When more is more: self-care is the new healthcare and path to peak mental performance

How can someone maximize their productivity and performance, sustainably, without compromising their current and long-term well-being? 

How can someone maximize their productivity and performance, sustainably, without compromising their current and long-term well-being? 

Entrepreneurs and small business owners are primary among the risk groups I study: advanced, high-achieving, exceptional professionals who are conditioned to strive for sustained peak performance, above-norm productivity, non-variable motivation, who are typically high in perfectionistic tendencies, who expect a lot of themselves and others – these are the ones who push for better, faster, longer, and harder, out of themselves especially. At the same time, this very same group is particularly resistant to asking for help, self-advocating, relinquishing control, admitting defeat, taking enough breaks, resting adequately, taking enough time off, practicing self-care, and ensuring self-kindness practices because these high achievers are typically leaders, founders, managers, and executives.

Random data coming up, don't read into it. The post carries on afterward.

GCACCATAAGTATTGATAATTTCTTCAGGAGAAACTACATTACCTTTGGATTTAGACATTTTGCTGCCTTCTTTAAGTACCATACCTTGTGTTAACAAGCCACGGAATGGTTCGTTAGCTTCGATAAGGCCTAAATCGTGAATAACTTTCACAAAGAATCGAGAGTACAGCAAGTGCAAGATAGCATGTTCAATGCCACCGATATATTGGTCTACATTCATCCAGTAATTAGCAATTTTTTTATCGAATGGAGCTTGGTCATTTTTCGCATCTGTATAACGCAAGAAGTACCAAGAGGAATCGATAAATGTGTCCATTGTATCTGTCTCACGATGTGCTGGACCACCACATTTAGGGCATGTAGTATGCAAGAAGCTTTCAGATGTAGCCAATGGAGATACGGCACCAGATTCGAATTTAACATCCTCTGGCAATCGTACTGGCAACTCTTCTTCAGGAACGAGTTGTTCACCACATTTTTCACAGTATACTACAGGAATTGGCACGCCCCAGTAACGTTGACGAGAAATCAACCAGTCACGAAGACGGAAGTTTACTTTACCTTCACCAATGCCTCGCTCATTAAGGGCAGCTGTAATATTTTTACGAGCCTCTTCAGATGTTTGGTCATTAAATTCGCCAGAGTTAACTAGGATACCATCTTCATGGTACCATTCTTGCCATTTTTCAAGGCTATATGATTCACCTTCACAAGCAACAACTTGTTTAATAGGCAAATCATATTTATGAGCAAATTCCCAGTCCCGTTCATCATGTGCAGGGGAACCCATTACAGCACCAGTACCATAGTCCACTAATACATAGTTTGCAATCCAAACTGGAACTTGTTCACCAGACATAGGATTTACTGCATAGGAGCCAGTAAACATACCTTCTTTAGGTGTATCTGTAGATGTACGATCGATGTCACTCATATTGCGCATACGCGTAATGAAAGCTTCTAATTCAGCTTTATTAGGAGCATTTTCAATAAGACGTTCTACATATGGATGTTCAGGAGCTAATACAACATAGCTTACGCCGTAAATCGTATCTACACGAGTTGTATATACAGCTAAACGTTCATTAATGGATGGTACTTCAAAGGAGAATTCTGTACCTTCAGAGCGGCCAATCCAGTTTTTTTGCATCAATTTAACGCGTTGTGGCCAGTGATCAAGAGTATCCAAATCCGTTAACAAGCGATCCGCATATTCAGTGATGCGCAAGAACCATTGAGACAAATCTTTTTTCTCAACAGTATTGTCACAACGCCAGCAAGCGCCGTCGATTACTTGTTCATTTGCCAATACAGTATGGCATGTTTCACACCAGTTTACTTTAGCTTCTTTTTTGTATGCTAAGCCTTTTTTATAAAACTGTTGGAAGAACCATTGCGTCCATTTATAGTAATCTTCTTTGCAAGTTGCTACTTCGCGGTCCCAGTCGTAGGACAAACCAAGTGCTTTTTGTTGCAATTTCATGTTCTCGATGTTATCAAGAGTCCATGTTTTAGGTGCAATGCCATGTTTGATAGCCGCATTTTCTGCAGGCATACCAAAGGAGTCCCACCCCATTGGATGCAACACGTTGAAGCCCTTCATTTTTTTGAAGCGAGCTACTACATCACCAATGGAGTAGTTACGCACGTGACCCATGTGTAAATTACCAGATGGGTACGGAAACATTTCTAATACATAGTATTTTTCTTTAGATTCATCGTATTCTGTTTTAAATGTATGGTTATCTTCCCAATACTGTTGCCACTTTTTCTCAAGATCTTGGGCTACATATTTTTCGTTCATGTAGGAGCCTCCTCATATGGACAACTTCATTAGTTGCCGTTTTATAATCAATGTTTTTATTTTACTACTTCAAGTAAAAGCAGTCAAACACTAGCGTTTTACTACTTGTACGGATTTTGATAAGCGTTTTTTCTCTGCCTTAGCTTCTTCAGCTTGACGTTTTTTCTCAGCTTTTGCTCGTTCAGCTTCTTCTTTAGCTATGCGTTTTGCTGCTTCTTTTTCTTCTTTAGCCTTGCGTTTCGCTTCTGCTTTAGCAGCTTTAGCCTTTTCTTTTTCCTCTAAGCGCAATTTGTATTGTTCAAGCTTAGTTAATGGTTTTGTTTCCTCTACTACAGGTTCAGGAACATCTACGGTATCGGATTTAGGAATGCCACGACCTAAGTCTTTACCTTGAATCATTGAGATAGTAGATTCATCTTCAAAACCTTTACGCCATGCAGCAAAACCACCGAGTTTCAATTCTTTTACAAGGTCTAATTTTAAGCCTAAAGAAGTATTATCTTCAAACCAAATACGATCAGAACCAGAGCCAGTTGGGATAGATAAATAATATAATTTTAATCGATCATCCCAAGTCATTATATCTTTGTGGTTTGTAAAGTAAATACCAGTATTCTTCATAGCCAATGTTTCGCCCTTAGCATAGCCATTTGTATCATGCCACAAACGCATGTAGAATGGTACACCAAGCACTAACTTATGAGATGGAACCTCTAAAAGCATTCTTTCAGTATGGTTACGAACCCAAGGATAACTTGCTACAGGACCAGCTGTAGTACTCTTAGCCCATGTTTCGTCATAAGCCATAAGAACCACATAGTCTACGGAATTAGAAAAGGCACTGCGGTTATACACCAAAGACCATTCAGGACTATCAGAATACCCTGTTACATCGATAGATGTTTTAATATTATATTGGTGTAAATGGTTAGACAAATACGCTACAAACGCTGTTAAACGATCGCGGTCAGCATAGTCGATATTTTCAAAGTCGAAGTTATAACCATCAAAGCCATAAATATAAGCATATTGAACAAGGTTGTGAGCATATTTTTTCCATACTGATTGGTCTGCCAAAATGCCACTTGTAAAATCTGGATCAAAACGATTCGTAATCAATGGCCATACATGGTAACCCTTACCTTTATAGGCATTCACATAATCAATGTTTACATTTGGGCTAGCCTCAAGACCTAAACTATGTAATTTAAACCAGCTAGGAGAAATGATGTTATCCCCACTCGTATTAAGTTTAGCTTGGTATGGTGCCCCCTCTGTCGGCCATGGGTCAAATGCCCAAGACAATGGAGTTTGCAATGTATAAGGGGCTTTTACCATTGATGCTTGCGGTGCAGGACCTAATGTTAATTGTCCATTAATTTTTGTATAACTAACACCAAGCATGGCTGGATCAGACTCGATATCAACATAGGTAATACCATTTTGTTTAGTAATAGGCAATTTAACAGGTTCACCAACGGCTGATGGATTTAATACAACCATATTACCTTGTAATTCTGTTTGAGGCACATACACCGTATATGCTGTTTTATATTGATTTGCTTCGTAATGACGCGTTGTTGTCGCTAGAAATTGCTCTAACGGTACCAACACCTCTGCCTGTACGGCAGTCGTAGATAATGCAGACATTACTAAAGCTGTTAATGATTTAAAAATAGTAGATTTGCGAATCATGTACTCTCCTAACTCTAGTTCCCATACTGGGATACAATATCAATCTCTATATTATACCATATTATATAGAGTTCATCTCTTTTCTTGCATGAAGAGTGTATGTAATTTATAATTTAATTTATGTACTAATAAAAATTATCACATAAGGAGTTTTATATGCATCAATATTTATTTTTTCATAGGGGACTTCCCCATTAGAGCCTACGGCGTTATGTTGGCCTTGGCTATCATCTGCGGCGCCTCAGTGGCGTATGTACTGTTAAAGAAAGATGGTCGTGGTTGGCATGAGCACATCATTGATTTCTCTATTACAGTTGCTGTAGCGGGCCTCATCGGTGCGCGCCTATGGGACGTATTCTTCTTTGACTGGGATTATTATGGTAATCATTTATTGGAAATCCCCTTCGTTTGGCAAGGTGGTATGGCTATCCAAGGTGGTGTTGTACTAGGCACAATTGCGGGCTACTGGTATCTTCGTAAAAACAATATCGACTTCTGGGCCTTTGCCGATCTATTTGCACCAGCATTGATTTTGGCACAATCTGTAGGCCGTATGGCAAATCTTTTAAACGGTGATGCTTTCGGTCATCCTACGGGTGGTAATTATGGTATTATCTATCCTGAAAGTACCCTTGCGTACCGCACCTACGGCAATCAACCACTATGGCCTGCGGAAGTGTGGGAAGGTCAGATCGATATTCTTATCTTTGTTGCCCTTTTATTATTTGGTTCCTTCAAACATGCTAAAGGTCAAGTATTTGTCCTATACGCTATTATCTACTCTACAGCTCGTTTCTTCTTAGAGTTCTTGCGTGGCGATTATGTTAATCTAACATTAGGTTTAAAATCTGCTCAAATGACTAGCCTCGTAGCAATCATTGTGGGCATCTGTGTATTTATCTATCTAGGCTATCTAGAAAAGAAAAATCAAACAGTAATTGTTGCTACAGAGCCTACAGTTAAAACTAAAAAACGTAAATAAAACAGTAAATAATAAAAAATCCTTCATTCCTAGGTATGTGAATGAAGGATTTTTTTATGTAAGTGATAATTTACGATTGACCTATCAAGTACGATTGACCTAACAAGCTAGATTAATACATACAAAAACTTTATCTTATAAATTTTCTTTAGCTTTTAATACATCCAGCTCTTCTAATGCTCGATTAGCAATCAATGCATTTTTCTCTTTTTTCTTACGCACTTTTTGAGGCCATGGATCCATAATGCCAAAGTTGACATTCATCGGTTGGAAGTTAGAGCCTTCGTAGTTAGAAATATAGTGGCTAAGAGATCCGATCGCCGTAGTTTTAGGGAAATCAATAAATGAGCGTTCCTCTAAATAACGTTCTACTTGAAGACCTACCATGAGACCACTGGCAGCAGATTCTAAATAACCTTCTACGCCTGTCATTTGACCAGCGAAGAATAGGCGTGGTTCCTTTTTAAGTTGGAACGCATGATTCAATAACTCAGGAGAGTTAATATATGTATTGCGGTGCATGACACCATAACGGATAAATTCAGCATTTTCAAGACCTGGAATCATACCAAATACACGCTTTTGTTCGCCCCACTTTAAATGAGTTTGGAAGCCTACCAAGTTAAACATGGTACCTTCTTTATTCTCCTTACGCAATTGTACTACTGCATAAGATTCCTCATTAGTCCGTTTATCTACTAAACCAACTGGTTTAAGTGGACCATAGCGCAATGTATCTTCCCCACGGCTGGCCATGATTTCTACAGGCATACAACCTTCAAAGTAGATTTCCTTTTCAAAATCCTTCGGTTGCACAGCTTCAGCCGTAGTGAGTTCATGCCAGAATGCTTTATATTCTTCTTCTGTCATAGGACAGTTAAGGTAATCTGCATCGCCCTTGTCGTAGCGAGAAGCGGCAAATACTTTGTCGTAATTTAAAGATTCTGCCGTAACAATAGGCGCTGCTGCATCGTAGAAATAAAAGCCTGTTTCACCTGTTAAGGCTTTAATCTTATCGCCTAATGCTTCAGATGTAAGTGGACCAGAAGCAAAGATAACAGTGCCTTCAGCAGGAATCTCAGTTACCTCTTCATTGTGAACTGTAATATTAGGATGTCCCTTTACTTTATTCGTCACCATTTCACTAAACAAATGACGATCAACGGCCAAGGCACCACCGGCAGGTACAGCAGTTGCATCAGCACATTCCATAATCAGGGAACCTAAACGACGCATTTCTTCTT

As someone who specializes in applied neuroscience and positive psychology for professionals, I often get asked by these entrepreneurs, small business owners, contract employees, gig-economy workers, and hard-driving executives how they can get more out of themselves (more upside) while avoiding downtime or burnout (less downside): after all, they’re usually the boss or their own primary factor of production and they can’t afford to be out of commission for any length of time. They typically have a family to feed, people who work with and for them, and shoulder many responsibilities beyond their careers. These professionals are also characteristically highly ambitious in their vocational and business goals and want to ensure they maximize their output, performance, revenues, and income. Time and again, I get posed the billion-dollar question: how can someone sustainably maximize their productivity and performance without compromising their current and long-term health, performance, or well-being?